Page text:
Ever wonder why you sent out a press release and nothing happened?

Public relations is more than knowing the right people and having a list to email press releases to. Of course, it helps if you have relationships, and the team here has them with a variety of outlets, from the local San Diego media to people at the Wall Street Journal, the real estate trades, defense industry publications, the green world and action sports magazines (just to name drop a few ;-).

However, for many journalists, press releases are a quarter-step above SPAM.  And some probably consider them a few steps below.  Here are some things to consider before you start writing your next release.

Let’s start with what you’re sending and who you're sending it to.

We’ll assume here that you’re sending a press release to garner editorial coverage somewhere and not for SEO related purposes (if it is for SEO, use a newswire,  instead of spamming our busy journalist friends).

Look at the publication you're going to. Is what you're sending something they would cover? Despite appearances, it takes more than a pretty face to land you editorial in a publication such as Maxim. And your zip code alone doesn't warrant coverage in Riviera San Diego. Make sure what' you're sending is relevant. Look at the outlet and see where your story would fit.

Next, make sure you're sending it to the right person. Journalists at different media outlets have different jobs, similar to other companies. Your IT person probably doesn't handle the landscaping, so don't send a press release on a new product launch to someone you know covers financials for the same industry. They may appreciate being kept in the loop, but at the end of the day, they probably won't write about it. Target your releases for the right person at each publication.

Keep it relevant and realistic.

Let’s say that your story (not press release) is newsworthy.  Is your release readable, or is it filled with jargon, fluff and poor writing?  Is it paradigm shifting for Web 5.0?  Does it have typos like this blog post?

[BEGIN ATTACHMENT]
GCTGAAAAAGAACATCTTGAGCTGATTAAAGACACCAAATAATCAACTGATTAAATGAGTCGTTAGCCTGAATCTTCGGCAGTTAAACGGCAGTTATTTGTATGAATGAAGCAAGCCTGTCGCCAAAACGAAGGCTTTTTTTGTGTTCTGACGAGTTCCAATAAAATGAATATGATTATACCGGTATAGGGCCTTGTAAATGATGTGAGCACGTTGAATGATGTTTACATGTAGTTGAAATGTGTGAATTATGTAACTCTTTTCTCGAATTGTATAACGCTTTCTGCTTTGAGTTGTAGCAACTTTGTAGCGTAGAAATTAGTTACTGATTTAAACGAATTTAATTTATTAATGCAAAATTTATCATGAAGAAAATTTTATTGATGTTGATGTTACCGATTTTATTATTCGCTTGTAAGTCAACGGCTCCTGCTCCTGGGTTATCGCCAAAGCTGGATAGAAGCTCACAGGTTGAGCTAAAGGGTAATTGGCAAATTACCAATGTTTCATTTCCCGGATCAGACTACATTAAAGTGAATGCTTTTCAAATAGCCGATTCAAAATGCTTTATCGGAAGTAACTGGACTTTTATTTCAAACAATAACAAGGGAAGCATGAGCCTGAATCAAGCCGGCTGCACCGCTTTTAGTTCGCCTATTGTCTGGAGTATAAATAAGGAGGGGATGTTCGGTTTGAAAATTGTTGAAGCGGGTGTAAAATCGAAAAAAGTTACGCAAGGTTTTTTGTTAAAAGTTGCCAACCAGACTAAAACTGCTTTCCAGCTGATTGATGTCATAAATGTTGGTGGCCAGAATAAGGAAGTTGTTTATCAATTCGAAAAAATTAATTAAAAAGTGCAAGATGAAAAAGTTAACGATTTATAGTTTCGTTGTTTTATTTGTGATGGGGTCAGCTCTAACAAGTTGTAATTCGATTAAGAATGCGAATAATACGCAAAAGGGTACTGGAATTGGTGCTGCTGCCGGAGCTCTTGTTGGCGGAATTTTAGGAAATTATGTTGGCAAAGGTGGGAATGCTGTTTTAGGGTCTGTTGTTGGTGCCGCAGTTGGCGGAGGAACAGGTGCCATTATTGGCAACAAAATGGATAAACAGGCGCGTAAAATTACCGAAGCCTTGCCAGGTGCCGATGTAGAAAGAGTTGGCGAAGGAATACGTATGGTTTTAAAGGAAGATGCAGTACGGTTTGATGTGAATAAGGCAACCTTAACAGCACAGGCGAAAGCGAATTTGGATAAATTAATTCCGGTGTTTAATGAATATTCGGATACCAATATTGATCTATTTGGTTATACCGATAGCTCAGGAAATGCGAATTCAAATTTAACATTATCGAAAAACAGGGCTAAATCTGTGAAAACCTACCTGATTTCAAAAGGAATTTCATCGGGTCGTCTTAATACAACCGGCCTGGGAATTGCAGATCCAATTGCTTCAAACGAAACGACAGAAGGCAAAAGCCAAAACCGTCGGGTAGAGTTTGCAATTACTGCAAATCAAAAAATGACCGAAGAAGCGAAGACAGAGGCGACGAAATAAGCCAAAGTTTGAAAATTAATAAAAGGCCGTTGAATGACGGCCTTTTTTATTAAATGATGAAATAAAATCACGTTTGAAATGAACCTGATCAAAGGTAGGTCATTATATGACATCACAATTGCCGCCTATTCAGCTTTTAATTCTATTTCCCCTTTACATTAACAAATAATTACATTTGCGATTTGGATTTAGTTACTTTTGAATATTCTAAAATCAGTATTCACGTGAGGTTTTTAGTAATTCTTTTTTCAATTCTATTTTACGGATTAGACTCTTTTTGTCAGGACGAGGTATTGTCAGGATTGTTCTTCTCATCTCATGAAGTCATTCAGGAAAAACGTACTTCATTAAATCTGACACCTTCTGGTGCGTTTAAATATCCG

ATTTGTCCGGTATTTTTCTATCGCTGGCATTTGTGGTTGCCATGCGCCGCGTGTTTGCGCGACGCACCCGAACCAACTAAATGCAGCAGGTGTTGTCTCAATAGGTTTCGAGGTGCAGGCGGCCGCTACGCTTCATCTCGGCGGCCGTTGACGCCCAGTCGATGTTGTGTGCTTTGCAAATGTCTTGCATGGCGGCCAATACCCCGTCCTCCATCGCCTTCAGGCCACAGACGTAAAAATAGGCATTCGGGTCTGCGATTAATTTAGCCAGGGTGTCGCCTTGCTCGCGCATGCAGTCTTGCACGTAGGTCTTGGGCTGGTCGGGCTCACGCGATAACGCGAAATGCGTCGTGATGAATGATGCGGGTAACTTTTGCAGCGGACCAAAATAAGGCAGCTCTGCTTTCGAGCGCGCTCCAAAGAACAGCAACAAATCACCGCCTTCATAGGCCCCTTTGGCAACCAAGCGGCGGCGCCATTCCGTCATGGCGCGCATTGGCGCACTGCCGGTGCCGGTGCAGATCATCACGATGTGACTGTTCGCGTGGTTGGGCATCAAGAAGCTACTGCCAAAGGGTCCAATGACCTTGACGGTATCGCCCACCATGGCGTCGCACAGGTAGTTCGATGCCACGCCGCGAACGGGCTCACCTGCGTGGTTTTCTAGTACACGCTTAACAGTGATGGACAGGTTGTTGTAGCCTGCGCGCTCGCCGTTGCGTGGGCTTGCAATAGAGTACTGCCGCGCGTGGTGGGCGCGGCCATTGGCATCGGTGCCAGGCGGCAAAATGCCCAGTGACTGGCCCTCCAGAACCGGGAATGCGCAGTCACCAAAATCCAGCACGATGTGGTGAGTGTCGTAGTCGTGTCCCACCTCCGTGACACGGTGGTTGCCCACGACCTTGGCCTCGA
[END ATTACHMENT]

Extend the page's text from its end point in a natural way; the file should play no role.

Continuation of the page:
The release – in a formal sense – should have all the facts and stats a journalist may need to begin crafting a story.  But personalize it with a pitch (more on that below) and explain how this is right for their audience.

If you do have some news, now you have to find the right people it’s appropriate for.  Generally speaking, it’s “your list”.

This was touched on earlier, but it's extremely important in your PR efforts. Before you send something out, think about if it’s appropriate for the people you’re sending it to?  The “PR blast” is a tool that needs to go away… it annoys journalists more than it helps.  In fact, get rid of the list.  Target your press releases with a quick elevator-style pitch – or as some people call it – Tweeting (we’re joking here… kind of).  Put a 3-10 line description – keep it brief and relevant.   If your elevator pitch (or Tweet) sells the story, then the journalist will turn to the release for more.

It doesn’t matter if you’re a PR newbie or have friends throughout the world of journalism, if your story isn’t appropriate, they’re not going to write about it.

When it comes down to “the list”, realize that if your story is appropriate, it won’t really matter if you know the right contacts or not.  You can find them.  Walt Mossberg and the folks @ Cnet will cover your new MP3 player if it indeed does redefine the listening experience for lifestyle consumers with unique audio needs.

In all seriousness (and perhaps as a better example), the Remedy team did a project involving accessories for firearms enthusiasts. We had very little background in firearms prior to this. None of us own guns and have limited experience using them. That didn’t matter to the client.  We know how to write, how to find the right journalists and how to engage them.   And we didn’t mass blast to journalists. By not blasting them with releases that are irrelevant is one way we maintain that friendships we have. By targeting the right people with the releases is another way we build them.

When are you sending your news?

Here’s a secret… journalists are people too.  They have deadlines and things going on at work besides waiting for story ideas to come in.  Sometimes they work weekends, but many try to have what some refer to as “a life” outside of work too.

So when are you sending your pitch and press release?  Here’s a general tip – don’t email it over the weekend or at 4:30 on a Friday unless you want it to get ignored.  Depending on if you’re targeting print publications (daily, weekly or otherwise), online or TV/radio, you really need to adjust accordingly as well. Don’t just blast out the release to everyone you know.


PR is similar to sales in that you have to sell your story to the journalist. Many don't want to be called, but if you have something worthwhile you think they'd really be into (again, if you don't, why are you sending out a release in the first place?), you need to follow-up. On the phone.

Putting together a PR program doesn’t require an advanced degree in media relations (although Bill does have an advanced certificate in social media)… most people we know in the industry actually didn’t even study PR in college.  But there is some strategy and thought that you need to have if you want to get your stories covered.  Just spend some time and think about it before you hit the send button… and maybe don’t hit that button at all.